Inns, Societies & Processions - Inns & public houses
Convivial hosts have welcomed patrons to the town's numerous inns and public houses since 1814. Two of the town's first hostelries were in Front Street and King Street. The King's Arms - now the Shipwright - had a bar parlour where, in early times, "the elite of the little town met each evening to discuss the passing events, with dignity and decorum". The story that almost every other house in Front Street once catered for thirsty Dockyard workers, though, is probably a slight exaggeration. The Royal Oak Hotel, in Commercial Row, was a favourite Friday payday meeting place for Dockyard workers and their wives in the years when "the leading man of the gang would hand each man his share". The hotel's shop offered anything from "a pennyworth of tin tacks to a mangle, a bun to a sack of flour", so most family provisions could be bought on the spot. Later, each man was paid at work and wives would wait at the Dockyard gates. The Pier Hotel was near today's Travelodge, on the old mail coach route to Hobbs Point. Its interior was appropriately decorated with "many old prints of toll gate scenes etc".
Various early clubs and societies met regularly, and for dinners and special occasions, in particular hostelries.Around 1900, RAOB lodges ("Buffs") met at the Pier Hotel and at the Bush Hotel, in Meyrick Street. The Bush Hotel also hosted the 1862 Mutual Improvement Society dinner. Their guest speaker was appropriate for a club sharing educational talks and enjoyable books - Thomas Dunbar Harries, Librarian of the Mechanics' Institute. Pembroke Dock's early Freemasons met first in private houses, then in hotels, including the Victoria and the Royal Edinburgh.The Victoria Hotel also hosted meetings, concerts and the County Court, and was used as an election centre. It housed the County School around the end of the nineteenth century, and was by 1905 a private dwelling.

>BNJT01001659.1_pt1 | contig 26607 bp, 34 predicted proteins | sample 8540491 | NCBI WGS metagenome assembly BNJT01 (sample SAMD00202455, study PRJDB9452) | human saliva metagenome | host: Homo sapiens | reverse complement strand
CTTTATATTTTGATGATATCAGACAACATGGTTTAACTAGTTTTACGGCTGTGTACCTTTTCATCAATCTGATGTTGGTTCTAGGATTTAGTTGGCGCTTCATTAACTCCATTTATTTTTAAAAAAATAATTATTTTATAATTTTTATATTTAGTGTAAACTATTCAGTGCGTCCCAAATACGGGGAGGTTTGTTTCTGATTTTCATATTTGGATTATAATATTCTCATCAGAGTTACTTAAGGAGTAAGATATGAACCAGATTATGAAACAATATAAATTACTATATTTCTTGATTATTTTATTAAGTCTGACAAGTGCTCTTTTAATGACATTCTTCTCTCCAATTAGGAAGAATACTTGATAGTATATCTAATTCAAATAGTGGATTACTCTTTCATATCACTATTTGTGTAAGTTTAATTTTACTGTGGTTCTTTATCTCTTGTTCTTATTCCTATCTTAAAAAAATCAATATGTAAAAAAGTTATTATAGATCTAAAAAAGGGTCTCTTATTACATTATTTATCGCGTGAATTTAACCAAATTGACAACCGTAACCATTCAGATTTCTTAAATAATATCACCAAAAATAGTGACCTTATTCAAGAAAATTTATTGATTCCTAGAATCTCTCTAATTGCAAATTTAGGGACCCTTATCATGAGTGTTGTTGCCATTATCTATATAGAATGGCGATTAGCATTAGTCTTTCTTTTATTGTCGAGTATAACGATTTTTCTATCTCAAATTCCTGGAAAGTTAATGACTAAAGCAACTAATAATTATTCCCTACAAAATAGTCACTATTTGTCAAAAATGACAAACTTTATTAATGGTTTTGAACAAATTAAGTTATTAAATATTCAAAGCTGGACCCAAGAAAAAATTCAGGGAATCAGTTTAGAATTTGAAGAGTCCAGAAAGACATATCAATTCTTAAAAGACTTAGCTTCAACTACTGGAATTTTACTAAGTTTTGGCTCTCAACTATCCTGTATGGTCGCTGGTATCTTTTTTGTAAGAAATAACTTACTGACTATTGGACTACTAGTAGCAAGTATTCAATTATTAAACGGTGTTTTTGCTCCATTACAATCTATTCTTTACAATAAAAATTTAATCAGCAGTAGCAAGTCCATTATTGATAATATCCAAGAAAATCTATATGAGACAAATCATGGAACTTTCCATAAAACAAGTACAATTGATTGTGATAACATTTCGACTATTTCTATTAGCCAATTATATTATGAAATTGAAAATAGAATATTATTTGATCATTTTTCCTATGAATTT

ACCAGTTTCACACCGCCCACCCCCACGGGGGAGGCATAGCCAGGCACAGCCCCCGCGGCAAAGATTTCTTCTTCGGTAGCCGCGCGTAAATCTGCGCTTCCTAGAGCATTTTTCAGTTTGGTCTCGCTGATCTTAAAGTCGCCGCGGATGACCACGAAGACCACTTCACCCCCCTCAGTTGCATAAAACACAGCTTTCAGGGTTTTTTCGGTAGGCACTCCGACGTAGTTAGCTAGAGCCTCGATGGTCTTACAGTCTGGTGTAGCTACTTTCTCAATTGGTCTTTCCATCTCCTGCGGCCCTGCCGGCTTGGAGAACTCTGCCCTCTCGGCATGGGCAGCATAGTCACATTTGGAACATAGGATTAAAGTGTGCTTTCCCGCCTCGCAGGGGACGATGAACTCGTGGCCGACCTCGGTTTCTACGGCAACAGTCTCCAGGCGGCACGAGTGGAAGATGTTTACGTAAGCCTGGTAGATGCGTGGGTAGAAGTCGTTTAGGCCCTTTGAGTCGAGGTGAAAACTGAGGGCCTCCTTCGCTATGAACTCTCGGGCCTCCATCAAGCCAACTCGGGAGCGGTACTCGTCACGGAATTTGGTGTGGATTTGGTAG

The Victoria Hotel in its heyday. The function block is at the rear, and the Clarence Inn is across the road.(Sources: Johnson, Keith, The pubs ..., 149, Mason 43, 76; Peters, 46, 48, 56-7, 69, 114; Reynolds, Old inns; PH 13 June 1862)(Pictures by courtesy of: Mr Riordan, Melanie Phillips - Victoria Hotel, Pembrokeshire County Council Museum Service - Matt cartoon from Sunday Graphic).
Inns, Societies & Processions - Inn signs
George Mason tells of "a poor dilapidated man" who, in the nineteenth century, appeared at the Royal Oak in Commercial Row. He agreed to earn his keep by repainting the inn's signboard. The landlord was astonished at the result - "a work of remarkable power, which not only appealed to the artistic taste of the landlord, but to the elite of the town". The mysterious painter declined to give his name.Later inn signs have a similar appeal.
(Sources: Mason 76) Pictures by courtesy of: White Hart Inn sign, photograph by Mrs Gwen Griffiths - Alma Inn sign, Mr & Mrs N. Porter (painter Mr Robert Evans, photograph by Creative Looks).
Inns, Societies & Processions - Early friendly societies